Archer High School

Autistic students’ suit claims arrest violated rights

Lawyers for a set of brother and sister twins are suing Gwinnett County, Gwinnett County Schools and a Gwinnett County police detective alleging false arrest, malicious prosecution and a violation of the Americans With Disabilities Act after the boy was held in jail nearly two months on charges of rape and incest that were later dropped.

The 20-year-0ld twins both have autism spectrum disorder. The condition affects how they communicate with and relate to others. They both have difficulties understanding some types of spoken language as well as inferred meanings, tone of voice and other cues. They also have difficulty expressing themselves because it’s hard for them to provide sequences of events and/or finding the right words to explain their thoughts, the suit says.

The complaint filed Friday in federal court alleges that when Detective Jonathan Leach interviewed the sister, two years ago, he was informed she was disabled beforehand but didn’t speak to her father nor to her special education teacher to determine her ability to communicate.

Both twins were students at Archer High School, and their troubles began with a blackmail attempt in January 2017 against the boy by another student. The suit says the other student claimed to have a tape of the twins having sex.

The school investigated, found the male twin innocent of wrongdoing and punished the blackmailer. But On Jan. 26, 2017 a counselor found out the twins had a middle-school-age sister at home. She referred the matter to the Department of Family and Children Services, who called on Detective Jonathan Leach to investigate.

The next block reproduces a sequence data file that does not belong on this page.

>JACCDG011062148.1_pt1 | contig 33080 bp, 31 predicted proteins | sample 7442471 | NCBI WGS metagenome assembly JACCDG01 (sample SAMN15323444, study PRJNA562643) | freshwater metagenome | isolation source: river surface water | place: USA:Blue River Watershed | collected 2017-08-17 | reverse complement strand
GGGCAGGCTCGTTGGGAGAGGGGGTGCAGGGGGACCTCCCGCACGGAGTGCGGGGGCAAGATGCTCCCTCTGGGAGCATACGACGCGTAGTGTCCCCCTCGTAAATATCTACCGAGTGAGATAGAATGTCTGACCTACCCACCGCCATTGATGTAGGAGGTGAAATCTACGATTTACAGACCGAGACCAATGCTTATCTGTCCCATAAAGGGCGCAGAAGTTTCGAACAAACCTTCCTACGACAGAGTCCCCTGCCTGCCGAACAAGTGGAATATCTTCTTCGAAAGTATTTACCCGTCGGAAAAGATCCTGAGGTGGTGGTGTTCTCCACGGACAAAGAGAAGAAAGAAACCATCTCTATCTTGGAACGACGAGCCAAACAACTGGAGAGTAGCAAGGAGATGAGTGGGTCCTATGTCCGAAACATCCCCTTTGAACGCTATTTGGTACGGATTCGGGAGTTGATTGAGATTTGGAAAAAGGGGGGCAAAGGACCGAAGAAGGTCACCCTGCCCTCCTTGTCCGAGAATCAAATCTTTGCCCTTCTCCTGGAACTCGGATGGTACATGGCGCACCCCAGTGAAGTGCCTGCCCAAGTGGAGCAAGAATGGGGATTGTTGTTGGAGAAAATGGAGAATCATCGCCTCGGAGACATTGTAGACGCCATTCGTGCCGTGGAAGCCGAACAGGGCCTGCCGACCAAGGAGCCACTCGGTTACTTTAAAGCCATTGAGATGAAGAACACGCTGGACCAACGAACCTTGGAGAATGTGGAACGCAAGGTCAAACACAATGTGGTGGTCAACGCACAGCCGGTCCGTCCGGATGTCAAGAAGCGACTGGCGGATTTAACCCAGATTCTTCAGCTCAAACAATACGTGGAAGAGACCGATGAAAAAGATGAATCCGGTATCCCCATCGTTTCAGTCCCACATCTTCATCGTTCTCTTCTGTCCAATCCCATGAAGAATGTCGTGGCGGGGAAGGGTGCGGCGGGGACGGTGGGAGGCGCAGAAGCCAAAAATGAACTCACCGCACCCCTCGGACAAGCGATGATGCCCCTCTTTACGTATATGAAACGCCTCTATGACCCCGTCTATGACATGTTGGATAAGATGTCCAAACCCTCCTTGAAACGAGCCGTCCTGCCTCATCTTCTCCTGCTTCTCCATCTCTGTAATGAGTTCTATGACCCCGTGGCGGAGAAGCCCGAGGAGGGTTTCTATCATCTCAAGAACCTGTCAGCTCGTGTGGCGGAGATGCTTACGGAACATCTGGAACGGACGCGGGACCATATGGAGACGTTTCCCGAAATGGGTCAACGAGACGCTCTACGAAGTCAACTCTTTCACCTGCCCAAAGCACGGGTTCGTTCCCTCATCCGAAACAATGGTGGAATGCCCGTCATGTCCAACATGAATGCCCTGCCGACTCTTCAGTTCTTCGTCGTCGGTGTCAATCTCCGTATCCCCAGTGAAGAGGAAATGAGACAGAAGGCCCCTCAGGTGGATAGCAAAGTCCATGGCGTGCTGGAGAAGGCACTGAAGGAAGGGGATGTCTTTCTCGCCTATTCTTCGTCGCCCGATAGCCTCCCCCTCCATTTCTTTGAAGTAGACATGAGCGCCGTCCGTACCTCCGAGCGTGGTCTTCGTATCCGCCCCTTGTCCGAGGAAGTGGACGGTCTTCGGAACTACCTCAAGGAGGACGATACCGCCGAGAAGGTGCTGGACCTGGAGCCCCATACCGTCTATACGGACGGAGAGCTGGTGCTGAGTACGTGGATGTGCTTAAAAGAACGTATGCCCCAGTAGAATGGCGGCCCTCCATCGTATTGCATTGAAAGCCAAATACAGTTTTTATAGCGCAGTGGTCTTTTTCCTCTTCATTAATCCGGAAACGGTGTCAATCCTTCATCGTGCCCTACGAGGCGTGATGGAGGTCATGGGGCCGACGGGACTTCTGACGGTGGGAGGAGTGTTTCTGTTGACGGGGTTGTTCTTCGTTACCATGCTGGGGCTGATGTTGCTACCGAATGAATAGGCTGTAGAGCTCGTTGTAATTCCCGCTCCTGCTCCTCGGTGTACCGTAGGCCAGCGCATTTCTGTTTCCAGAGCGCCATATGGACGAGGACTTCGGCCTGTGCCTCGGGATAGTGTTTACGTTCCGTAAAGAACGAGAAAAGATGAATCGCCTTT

The counselor was present when Leach interviewed the girl in February 2017, but she’s not one of the twin’s teachers and didn’t know her communication abilities. During the interview, she asked Leach to call her father, but, according to the complaint, he refused.

The female twin said several times that there was no inappropriate physical contact with her brother.

When their father brought the male twin to Gwinnett Police Headquarters to speak to Leach, he maintained his innocence and invoked his right to an attorney, but Leach arrested him on felony charges of incest and rape, the complaint alleges.

He was granted bail on April. 14, 2017, but wasn’t allowed to return home. The Gwinnett County District Attorney’s office said that was done in an abundance of caution.

“We didn’t want to put anyone in danger,” said Marlene Oldeen, assistant D.A. “Most cases against a sibling, parent or anyone living in the same house is difficult. We couldn’t have the accused in the same house as the alleged victim.”

On June 2, 2017, the D.A. dropped the charges.

“There wasn’t enough evidence to prove beyond a reasonable doubt that a crime had been committed,” said Oldeen. “We took everything into consideration and didn’t believe there was a case.”

According to the suit, the male twin suffers emotional distress including anxiety and depression as a result of his two-month incarceration.

It contends the sister wasn’t provided with adequate accommodations to ensure that communication was effective during Leach’s interview, which violated her rights under the ADA.

Gwinnett County didn’t return an email request seeking comment.

Gwinnett County Police said it can’t comment on an ongoing lawsuit concerning the agency.

Gwinnett County Public Schools responded similarly, but did explain its policy on police interviews of students.

“Our Child Abuse Protocol, signed by the Chief Judge of Superior Court, controls procedures for interviews of child victims or critical witnesses,” said spokeswoman Sloan Roach in a written statement. “Per the protocol, these interviews are to be conducted by law enforcement investigators and the police investigator, not the school, will ask the student if they wish to have a school employee present in the interview and will contact parents following the interview.”

Support real journalism. Support local journalism. Subscribe to The Atlanta Journal-Constitution today. See offers.

Your subscription to the Atlanta Journal-Constitution funds in-depth reporting and investigations that keep you informed. Thank you for supporting real journalism.